There was some minor use of Tunisian ports, an agreement was negotiated with Vichy France In May 1941. Not a great deal of traffic IIRC.

https://en.wikipedia.org/wiki/Paris_Protocols

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Re: North Africa with no Barbarossa

Post by LColombo » 31 Oct 2019 17:50

The amount of supplies carried that way was insignificant. Only 56 trucks and 1,000 tons of supplies (mostly foodstuffs) between December 1941 and February 1942, when this traffic was halted as a result of Allied pressure.

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Re: North Africa with no Barbarossa

Post by jwsleser » 02 Nov 2019 20:53

Louis Capdeboscq and I had an online discussion on this topic back around 2003-ish. We analyzed and posted a large amount of data (one reason I purchased copies of the USSM histories addressing the convoys and other books). Our original question was ‘Did Malta create a significant logistical problem in A.S. for the Axis?’ Our discussion was in reaction to the oft-read claim that Axis shipping/tonnage losses were small compared to the amount of tonnage successfully shipped and received, hence Malta wasn't a major factor. In answering this question, we worked on establishing what was the realistic capacity of the logistical system both to and inside the A.S.

I will note that at the time, I didn't believe Malta was as important as many histories claimed.

As the answer to this question was resolved, we expanded our discussion to include ‘Given increased logistical support in A.S., would a Mediterranean First strategy have been better for the Axis?’

The answer to our first question was in terms of 1st order effects. We decided no, Malta wasn’t a big killer of Axis shipping and supplies. However, the 2nd order effect of scheduling and routing shipping to reduce losses, Malta was significantly impacting the efficient use of shipping and the operation of the ports. The Italians couldn’t schedule shipping based on requirements generated by FF.AA. A.S. as needed, but had to form convoys before supplies were shipped. This scheduling issue created a feast or famine effect in the ports in A.S., preventing efficient use of the ports facilities for unloading and storage. Instead of flowing shipping at a steady rate during a month that could leverage the ports’ unloading capabilities 24/7, you either see flood of shipping that can’t be handled at one time, creating a backlog of shipping in the port awaiting to unload; or you what you historically saw, a backlog of cargo in the departure ports, awaiting the convoy scheduled to open up to move the cargo. This is why you see a wide range of arrival tonnages in the historical data, based on the threat from Malta and the resulting convoy scheduling.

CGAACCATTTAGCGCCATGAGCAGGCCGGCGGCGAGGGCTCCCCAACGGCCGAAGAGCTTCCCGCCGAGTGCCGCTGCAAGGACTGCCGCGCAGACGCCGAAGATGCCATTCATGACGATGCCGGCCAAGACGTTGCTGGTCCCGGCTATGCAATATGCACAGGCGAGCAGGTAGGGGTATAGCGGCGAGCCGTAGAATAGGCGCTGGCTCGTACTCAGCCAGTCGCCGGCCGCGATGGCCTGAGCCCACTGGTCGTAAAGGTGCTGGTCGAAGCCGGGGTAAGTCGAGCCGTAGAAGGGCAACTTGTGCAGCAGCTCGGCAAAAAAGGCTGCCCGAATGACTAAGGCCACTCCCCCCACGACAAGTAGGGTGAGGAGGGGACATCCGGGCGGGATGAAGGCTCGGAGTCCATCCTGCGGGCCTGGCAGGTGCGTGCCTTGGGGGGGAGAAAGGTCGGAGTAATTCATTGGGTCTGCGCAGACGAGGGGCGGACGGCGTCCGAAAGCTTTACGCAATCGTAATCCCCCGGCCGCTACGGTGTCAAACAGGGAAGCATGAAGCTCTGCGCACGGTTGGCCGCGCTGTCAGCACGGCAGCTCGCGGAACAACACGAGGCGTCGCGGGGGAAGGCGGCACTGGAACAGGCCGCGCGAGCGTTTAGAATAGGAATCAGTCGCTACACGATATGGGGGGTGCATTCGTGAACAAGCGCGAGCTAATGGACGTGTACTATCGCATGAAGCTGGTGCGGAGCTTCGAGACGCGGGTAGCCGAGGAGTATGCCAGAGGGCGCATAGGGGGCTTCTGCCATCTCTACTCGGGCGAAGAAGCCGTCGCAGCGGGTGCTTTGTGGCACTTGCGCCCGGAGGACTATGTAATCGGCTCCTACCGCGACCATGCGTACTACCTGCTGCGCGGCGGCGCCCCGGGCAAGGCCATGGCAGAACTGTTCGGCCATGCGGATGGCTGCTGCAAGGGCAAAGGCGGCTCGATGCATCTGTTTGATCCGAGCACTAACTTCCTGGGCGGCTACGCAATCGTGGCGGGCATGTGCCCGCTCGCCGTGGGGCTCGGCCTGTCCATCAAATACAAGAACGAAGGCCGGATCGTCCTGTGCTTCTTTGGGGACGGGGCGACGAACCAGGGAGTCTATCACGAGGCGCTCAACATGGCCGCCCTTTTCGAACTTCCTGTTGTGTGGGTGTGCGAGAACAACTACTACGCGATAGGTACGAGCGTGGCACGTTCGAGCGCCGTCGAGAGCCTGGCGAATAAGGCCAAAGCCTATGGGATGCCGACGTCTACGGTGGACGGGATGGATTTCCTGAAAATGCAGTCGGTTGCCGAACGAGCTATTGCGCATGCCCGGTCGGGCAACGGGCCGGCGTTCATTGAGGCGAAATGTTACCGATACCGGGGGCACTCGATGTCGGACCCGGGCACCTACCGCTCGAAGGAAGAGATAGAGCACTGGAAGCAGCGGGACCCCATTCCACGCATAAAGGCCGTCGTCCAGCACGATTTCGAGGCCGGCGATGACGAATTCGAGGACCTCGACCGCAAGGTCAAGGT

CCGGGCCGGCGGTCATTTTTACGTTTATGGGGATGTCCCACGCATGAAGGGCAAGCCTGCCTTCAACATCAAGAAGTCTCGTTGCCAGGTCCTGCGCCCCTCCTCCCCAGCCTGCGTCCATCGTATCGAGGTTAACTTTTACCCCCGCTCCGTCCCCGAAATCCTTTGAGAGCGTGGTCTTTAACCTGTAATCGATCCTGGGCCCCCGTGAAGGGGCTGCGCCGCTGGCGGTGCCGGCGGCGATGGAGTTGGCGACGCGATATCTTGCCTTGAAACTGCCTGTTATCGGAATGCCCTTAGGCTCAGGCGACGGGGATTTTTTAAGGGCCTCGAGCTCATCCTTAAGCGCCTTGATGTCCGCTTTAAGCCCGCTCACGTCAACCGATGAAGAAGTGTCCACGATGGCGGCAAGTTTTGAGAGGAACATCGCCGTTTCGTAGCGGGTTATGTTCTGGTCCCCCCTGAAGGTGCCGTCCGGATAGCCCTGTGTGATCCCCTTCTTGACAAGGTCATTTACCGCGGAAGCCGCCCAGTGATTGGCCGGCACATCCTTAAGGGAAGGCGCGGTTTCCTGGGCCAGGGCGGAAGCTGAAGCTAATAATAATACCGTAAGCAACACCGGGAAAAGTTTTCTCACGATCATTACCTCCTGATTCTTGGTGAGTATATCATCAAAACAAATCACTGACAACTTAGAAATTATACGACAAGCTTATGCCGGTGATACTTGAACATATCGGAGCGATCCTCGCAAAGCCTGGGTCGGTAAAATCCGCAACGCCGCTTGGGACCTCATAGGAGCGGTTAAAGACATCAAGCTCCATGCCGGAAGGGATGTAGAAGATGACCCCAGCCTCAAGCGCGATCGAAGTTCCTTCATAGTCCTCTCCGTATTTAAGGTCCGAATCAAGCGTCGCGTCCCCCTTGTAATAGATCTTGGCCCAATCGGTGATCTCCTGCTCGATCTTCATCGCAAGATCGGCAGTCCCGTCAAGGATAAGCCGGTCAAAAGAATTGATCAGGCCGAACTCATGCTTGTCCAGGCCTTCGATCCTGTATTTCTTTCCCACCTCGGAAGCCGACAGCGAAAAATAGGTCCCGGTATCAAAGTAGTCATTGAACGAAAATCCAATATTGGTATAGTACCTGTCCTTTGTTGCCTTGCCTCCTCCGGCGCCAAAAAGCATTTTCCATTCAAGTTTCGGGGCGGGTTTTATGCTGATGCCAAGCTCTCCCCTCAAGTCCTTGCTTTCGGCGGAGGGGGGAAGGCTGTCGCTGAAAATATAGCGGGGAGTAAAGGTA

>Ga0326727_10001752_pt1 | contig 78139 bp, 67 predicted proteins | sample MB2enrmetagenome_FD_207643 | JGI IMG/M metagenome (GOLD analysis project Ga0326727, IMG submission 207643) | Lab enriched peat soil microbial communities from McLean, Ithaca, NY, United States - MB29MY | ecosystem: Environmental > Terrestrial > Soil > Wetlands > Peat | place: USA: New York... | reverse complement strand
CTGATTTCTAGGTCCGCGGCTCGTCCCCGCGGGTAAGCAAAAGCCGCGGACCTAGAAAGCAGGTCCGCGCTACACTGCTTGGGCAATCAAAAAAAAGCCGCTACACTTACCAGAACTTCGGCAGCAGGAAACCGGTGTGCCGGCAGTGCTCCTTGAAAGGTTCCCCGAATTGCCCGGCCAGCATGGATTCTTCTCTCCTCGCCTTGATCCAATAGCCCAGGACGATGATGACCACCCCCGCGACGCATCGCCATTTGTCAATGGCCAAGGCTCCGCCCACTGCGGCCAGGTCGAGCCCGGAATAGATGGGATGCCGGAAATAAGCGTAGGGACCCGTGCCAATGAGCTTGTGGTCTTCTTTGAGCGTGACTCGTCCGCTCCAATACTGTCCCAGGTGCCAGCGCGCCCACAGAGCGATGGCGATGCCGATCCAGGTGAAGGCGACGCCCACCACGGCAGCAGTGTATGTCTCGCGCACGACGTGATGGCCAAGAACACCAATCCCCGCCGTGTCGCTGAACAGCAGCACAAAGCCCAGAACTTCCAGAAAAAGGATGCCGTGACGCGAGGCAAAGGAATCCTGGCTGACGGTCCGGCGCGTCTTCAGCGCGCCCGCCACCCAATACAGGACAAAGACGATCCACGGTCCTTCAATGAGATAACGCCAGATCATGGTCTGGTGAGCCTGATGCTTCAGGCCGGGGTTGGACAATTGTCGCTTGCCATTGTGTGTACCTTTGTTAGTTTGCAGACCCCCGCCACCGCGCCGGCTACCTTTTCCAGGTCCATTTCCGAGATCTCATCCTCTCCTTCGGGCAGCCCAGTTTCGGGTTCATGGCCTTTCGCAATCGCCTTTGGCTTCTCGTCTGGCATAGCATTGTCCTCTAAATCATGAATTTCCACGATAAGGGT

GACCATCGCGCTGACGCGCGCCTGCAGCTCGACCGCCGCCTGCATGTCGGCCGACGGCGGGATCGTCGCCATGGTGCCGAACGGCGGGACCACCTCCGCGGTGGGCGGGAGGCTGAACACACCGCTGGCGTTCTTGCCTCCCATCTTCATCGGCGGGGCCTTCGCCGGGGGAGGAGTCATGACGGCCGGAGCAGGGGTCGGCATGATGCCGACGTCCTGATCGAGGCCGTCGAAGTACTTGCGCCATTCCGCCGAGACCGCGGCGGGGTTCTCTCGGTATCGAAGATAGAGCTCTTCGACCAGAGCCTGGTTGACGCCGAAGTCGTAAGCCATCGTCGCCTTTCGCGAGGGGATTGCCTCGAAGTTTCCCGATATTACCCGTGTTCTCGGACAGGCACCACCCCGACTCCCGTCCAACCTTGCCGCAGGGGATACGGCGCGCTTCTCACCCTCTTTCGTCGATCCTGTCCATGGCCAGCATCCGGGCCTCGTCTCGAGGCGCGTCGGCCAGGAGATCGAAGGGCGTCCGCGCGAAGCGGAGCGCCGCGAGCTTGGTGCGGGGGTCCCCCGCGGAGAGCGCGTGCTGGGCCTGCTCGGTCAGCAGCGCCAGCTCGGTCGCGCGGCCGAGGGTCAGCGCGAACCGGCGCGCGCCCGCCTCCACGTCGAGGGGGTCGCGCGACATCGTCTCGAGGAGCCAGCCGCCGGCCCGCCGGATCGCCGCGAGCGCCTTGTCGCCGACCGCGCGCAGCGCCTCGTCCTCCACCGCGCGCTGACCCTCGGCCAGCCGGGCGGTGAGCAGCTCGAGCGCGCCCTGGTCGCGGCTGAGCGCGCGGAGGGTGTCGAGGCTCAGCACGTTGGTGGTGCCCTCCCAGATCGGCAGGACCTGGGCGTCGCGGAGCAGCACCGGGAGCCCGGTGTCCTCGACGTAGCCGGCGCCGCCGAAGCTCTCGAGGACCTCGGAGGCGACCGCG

Think of this like using a funnel to fill a can. Pour too fast, and water spills out and the funnel is full as water waits to flow through the smaller neck. This creates a start/stop pattern in your pouring. But you can find that sweet spot, the rate of pouring the water such that you can be constantly pouring and the water flows smoothly through the funnel.

The other 2nd order effect was that Malta limited the use of coastal shipping. This impact is twofold: moving bulk cargo to smaller ports further east was greatly impacted, and it limited the use of coastal shipping to support the truck convoys (more on the latter below).

The 3rd order effect of Malta was the increased use of bunker oil by merchants and warships. As the direct shipping routes couldn’t be used, the longer convoy routes required more fuel. The act of convoying required escorts, again increasing the fuel consumption. Fuel then became a limiting factor on convoy scheduling as the lack of fuel affected convoy schedules. Convoys were often delayed while awaiting escorts that were awaiting fuel.

What we determined was the ports and interior infrastructure had a greater capacity than what the shipping system could deliver given the influence of Malta. The use of trucks to supply forward, while not the best system, clearly worked given the actual amount of tonnage moved by this method. If coastal shipping can be used to move key items, and also used to support the truck LOC, then a significantly increased of supply is possible. Tie this to some improvements in the port infrastructures, and the increase in throughput is quite large. All of these things were possible during the war.